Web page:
Village Portraits — Eli Siegel
by J. Dosbriora Irwin
Someone told me, a few days ago, that, to-date, Eli Siegel was the most popular man on what may be termed the left wing of the Village. This is no doubt true, but Eli Siegel, as I know him, is not a politician; he does not want to be the leader of the community activities. He is too utterly true and too sincere to lobby, handshake or praise. Eli Siegel has another mission in life than to be popular amongst men. That mission is to be true to himself, to his soul, to his work. Hence he gains respect, which is ever so much more important than popularity. I do not mean by this that Eli Siegel shuts himself into an Ivory Tower...no...not exactly. He has actually many friends and his friendship is just the human exchange to give and take that real friendship should be. But because he is a little finer, a little more idealistic, more sincere than most, and because work means to him a little more, one classes him amidst the rather superior beings one is privileged to meet here and there through life, and that one can, perhaps like or love, despise or envy, but always must respect.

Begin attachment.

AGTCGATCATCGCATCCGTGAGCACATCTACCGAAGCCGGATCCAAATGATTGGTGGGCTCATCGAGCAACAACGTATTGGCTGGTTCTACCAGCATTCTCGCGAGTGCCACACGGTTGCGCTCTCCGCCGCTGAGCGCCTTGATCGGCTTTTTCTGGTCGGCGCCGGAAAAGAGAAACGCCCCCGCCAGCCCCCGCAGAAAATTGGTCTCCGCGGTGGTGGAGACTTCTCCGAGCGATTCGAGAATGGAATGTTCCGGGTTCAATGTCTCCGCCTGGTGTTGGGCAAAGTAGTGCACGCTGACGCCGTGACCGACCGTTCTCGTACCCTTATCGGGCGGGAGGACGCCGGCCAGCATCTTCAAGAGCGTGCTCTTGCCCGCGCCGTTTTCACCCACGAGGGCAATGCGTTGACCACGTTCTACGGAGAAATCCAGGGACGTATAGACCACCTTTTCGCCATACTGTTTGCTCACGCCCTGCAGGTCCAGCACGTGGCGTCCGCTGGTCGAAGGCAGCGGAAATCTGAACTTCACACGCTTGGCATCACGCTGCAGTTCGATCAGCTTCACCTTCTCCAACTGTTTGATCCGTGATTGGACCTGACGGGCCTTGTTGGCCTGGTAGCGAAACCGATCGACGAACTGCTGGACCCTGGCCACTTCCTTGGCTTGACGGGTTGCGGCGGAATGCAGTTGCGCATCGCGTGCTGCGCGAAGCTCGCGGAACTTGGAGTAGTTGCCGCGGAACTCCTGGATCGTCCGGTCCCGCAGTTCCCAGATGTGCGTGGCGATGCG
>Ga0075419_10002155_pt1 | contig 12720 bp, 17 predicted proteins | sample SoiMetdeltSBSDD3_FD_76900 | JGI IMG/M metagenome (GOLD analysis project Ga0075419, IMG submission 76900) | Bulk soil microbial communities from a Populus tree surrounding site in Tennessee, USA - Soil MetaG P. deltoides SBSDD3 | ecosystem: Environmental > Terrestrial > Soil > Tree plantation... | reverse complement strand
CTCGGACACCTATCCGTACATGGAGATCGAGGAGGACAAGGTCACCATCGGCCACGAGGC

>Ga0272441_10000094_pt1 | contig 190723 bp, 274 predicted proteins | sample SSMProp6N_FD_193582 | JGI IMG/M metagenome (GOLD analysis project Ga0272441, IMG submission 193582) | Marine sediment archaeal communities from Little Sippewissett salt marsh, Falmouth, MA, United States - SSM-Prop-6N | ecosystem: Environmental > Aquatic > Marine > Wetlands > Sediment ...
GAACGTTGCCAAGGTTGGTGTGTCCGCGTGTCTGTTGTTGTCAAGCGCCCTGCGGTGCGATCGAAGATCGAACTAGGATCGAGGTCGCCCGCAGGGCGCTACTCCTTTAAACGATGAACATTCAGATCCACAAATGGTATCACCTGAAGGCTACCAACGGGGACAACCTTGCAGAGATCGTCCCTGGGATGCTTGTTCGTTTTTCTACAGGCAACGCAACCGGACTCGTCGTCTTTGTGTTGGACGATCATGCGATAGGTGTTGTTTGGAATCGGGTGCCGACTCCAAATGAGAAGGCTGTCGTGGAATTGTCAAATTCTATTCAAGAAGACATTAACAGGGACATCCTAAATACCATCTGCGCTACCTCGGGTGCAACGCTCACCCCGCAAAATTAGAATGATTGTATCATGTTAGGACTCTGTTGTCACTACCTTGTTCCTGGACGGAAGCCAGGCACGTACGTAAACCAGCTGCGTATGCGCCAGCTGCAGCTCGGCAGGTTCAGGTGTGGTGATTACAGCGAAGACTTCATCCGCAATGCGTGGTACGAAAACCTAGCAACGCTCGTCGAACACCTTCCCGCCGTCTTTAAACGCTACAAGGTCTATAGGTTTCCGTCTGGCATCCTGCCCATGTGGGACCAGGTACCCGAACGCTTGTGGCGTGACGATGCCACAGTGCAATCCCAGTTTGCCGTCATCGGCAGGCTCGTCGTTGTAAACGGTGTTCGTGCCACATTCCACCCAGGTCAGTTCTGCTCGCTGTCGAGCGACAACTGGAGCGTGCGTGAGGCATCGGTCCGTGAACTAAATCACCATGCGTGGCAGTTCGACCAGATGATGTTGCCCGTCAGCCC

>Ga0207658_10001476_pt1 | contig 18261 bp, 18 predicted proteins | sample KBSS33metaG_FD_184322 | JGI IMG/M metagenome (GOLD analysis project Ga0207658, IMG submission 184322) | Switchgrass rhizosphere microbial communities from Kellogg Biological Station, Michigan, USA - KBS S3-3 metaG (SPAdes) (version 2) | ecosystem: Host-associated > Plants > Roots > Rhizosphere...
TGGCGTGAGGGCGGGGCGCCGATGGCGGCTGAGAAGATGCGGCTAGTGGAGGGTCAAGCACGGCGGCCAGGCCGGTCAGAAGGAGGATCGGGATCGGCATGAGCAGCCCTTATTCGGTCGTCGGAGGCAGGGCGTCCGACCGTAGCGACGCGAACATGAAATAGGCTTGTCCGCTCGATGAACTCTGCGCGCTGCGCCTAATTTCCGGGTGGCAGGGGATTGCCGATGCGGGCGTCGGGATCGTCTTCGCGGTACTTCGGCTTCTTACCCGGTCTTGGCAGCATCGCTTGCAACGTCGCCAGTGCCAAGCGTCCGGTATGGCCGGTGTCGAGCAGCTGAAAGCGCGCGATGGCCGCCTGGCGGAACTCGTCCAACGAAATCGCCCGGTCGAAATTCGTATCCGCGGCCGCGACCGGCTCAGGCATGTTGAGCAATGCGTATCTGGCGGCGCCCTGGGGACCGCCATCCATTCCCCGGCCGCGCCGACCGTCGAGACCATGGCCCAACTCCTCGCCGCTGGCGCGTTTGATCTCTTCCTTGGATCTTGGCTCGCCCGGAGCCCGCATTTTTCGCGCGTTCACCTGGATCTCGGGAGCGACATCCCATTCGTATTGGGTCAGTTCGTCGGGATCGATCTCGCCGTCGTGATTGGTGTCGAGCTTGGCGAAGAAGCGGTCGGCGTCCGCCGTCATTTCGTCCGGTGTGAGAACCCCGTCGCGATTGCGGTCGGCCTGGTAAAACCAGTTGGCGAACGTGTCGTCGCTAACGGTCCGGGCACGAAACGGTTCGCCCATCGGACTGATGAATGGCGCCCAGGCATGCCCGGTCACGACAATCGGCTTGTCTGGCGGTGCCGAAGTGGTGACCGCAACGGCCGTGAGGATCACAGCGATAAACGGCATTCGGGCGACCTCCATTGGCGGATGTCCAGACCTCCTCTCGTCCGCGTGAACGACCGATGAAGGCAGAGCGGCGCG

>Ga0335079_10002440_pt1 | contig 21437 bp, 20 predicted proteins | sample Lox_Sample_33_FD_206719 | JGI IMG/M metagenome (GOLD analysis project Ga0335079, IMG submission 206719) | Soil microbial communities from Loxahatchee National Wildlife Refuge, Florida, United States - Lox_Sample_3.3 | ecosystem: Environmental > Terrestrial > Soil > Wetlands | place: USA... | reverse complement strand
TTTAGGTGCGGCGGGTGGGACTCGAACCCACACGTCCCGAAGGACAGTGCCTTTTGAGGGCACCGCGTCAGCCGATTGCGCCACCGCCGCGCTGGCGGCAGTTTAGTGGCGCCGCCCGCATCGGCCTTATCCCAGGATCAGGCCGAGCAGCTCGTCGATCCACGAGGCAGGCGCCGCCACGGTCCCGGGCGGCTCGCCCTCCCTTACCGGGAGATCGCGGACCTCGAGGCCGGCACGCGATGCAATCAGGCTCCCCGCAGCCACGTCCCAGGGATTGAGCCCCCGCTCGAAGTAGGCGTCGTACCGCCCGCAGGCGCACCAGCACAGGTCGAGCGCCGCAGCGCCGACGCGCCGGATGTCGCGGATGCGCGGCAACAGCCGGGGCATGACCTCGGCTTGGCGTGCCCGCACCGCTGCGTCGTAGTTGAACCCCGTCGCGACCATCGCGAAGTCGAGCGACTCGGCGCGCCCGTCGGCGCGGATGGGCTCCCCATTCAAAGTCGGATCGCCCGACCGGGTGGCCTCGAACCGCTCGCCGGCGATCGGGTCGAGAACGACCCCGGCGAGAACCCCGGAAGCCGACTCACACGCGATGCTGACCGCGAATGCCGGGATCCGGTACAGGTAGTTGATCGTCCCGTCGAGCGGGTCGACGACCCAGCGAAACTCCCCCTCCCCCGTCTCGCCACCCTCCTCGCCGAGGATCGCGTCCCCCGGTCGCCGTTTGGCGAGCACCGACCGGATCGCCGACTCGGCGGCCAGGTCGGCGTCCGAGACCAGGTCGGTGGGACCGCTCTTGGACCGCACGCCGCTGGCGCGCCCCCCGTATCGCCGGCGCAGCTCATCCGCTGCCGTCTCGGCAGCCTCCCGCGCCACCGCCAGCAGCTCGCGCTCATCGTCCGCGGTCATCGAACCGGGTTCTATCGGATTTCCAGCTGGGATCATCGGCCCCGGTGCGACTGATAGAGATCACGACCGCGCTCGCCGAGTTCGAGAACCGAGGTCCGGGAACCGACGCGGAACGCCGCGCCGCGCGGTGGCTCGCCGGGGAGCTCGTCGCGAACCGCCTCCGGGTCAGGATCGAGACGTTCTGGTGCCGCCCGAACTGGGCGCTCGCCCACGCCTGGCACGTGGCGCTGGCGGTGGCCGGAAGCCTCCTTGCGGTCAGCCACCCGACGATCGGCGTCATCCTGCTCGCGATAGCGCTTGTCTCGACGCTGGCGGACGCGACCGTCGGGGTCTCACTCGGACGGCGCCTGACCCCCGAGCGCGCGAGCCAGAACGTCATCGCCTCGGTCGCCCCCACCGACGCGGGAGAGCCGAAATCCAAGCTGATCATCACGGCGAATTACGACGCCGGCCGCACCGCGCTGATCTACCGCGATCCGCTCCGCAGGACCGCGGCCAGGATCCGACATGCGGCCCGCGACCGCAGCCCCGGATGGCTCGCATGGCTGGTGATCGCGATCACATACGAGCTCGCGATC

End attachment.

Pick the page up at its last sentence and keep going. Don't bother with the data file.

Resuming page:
He was educated in Baltimore, where his family lives. His first contact with the Village was in 1926, and he has lived off and on in the Village ever since. At the present he lives on 15th Street. In silence and retirement he reads, studies and writes and certainly like all healthy humans sleeps and eats. This is where he works at his History of America, to which he has given, and now gives, the central part of his mind. Also, he composes the delicate or violent, the sentimental or humorous poems he recites evenings, and prepares the highly documented literary lectures he delivers at the Sam Johnson. For Eli Siegel is a past master at entertaining, at holding the interest of an audience, also at gathering about him men and women of talent and at encouraging them in the field of their particular endeavours. Despite the genius of his profound mind, Eli Siegel is not egoistic, but sensitive to all beauty, appreciative of all artistic expressions. His own poems have been published in many magazines, some have become famous. One has been rewarded by a prize. His recitation of them is original and forcible. One retains in one's ears the vibrations of his The Elevated Goes Roaring By, or the plaintive wail of What Can a Weak Man Do. This last put to music by Nat Katlin, a young Village composer, is now gaining popularity on the radio.